Once there, Peter asks Fiona to not push her own mother away, but since Fiona has built fierce walls so as to not let people in, Peter gets frustrated and ends their friendship. He does, however, return the star, so it is clear that Peter never had any intentions of backstabbing Fiona in the first place. He was simply looking out for his friend and the woman he loves the best way he knew how. Peter, having reconnected with his father only to lose him shortly, realizes that Fiona has been hurt by her mother’s indifference during their childhood.
But Peter also understands that for Fiona to heal and become emotionally healthier, she needs to get in touch with her mother, who has been making consistent efforts to get in touch with her daughter. Peter simply wants what is best for Fiona, and he also knows that leveraging the Star of Peace is the only way he could have “coerced” Fiona to show up at the school. Well, Peter clearly knows Fiona like no one else because his plan works.
It is because Peter “steals” the Star of Peace that Fiona consequently ends up meeting her mother in the school and has an honest and hard-hitting conversation about how the apparently indifferent actions of her mother have led to some blatant abandonment issues for our protagonist. While both mother and daughter talk to each other about their motivations – Fiona’s mother was simply trying to escape her husband, who did not treat her well – they are able to reconnect eventually and find a way to start afresh, which makes Fiona happier as well.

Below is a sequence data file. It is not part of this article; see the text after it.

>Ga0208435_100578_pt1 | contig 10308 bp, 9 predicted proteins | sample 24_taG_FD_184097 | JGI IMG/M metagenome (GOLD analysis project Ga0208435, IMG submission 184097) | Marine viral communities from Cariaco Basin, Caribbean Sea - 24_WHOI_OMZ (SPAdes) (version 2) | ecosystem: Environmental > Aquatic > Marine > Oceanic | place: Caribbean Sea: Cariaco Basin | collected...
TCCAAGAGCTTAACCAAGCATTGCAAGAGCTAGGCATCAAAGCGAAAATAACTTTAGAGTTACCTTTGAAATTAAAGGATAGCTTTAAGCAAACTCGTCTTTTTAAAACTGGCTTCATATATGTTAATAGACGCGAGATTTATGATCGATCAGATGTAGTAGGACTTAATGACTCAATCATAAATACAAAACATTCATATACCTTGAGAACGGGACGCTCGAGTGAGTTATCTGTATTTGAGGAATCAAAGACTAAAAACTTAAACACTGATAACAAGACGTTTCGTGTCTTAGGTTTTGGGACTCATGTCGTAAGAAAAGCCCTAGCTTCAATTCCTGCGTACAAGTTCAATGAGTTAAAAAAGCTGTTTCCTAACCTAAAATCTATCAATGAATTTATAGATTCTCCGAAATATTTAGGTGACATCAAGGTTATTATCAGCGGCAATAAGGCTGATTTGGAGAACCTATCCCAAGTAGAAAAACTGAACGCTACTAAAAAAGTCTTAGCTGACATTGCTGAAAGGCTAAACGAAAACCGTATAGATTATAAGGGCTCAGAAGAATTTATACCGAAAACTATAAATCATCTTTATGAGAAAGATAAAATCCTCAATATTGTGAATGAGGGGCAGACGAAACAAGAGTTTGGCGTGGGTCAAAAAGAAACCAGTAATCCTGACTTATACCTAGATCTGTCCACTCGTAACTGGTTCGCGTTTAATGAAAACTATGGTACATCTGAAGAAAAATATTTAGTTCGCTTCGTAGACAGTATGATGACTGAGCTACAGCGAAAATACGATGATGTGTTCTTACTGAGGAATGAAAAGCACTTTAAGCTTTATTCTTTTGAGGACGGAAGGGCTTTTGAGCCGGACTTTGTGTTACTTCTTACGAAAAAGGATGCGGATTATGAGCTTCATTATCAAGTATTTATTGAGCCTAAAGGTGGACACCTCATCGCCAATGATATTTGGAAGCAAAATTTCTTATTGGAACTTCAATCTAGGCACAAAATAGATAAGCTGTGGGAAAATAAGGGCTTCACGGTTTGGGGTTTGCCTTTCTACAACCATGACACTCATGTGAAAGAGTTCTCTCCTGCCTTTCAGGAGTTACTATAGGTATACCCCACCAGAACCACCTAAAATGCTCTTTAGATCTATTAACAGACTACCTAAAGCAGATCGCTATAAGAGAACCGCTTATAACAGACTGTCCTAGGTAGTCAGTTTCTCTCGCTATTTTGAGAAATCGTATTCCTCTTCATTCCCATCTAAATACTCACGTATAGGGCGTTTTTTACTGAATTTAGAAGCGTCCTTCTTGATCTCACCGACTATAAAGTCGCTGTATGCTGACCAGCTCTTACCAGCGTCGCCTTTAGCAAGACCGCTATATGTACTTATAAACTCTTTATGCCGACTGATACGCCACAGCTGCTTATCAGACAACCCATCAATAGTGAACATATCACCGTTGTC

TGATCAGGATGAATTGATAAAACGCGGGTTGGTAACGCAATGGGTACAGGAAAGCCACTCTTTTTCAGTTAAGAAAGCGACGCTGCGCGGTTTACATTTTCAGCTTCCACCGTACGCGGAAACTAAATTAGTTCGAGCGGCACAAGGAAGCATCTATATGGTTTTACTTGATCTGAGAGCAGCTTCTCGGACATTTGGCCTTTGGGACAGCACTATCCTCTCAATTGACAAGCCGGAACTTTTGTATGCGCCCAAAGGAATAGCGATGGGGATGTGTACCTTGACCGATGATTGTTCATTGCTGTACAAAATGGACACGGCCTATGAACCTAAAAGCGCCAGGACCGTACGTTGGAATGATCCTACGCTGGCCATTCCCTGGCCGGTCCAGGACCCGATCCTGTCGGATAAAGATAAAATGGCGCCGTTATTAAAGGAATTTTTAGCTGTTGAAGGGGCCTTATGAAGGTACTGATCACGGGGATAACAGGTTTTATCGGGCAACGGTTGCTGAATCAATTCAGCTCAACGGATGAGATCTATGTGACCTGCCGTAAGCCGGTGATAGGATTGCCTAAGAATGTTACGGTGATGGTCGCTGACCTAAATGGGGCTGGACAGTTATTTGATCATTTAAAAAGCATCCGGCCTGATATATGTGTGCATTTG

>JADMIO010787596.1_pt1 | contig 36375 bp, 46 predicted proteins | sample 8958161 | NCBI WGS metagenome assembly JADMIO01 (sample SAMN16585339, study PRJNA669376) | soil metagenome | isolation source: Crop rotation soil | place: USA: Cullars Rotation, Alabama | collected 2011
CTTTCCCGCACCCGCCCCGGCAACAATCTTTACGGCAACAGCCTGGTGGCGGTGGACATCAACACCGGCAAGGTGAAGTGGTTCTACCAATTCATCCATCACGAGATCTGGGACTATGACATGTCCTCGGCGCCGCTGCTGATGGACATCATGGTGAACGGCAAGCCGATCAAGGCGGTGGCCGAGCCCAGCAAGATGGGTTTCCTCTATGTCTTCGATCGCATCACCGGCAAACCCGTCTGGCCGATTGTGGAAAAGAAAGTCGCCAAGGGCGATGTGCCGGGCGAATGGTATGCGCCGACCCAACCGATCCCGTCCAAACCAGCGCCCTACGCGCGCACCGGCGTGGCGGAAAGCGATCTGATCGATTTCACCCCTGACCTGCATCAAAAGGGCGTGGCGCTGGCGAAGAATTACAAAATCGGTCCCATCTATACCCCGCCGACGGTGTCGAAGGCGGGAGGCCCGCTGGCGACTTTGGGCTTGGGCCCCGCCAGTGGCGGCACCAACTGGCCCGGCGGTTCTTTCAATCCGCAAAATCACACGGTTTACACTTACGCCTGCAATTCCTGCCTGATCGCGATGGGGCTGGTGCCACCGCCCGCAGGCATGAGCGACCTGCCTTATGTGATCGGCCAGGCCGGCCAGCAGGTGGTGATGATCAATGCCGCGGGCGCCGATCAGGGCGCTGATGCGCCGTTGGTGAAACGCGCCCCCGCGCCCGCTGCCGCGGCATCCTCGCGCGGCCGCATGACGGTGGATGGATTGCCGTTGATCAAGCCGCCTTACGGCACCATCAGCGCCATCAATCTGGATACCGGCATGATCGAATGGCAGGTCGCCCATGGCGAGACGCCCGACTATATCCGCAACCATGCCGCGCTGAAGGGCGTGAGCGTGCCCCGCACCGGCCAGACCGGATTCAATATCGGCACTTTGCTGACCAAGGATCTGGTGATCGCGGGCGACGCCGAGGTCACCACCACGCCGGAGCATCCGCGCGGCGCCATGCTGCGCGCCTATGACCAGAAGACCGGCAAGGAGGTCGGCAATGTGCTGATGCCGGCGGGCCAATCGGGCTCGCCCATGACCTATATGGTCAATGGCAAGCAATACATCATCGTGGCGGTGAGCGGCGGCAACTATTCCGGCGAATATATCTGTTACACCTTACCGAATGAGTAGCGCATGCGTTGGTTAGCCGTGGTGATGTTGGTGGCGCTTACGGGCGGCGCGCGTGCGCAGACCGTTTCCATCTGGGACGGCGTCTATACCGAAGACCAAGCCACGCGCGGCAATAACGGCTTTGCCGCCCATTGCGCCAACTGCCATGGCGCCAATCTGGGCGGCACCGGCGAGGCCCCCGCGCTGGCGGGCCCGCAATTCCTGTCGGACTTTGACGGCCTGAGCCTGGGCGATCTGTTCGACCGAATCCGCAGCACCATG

Do Fiona and Peter End Up Together?
After the entire episode at the school – where Peter walks away but Fiona and her mother resolve their issues – the Christmas festival that Stacy and Margaret organized is in full swing. For the first time in a long time, we see Fiona more at peace with her life. However, despite having her loving family around her, her eyes keep searching for Peter, and the feeling is mutual. Peter cannot stay away from Fiona either, and he shows up to apologize to her for his displaced anger. However, it is Fiona who instead ends up apologizing for pushing him away once she started developing feelings for him.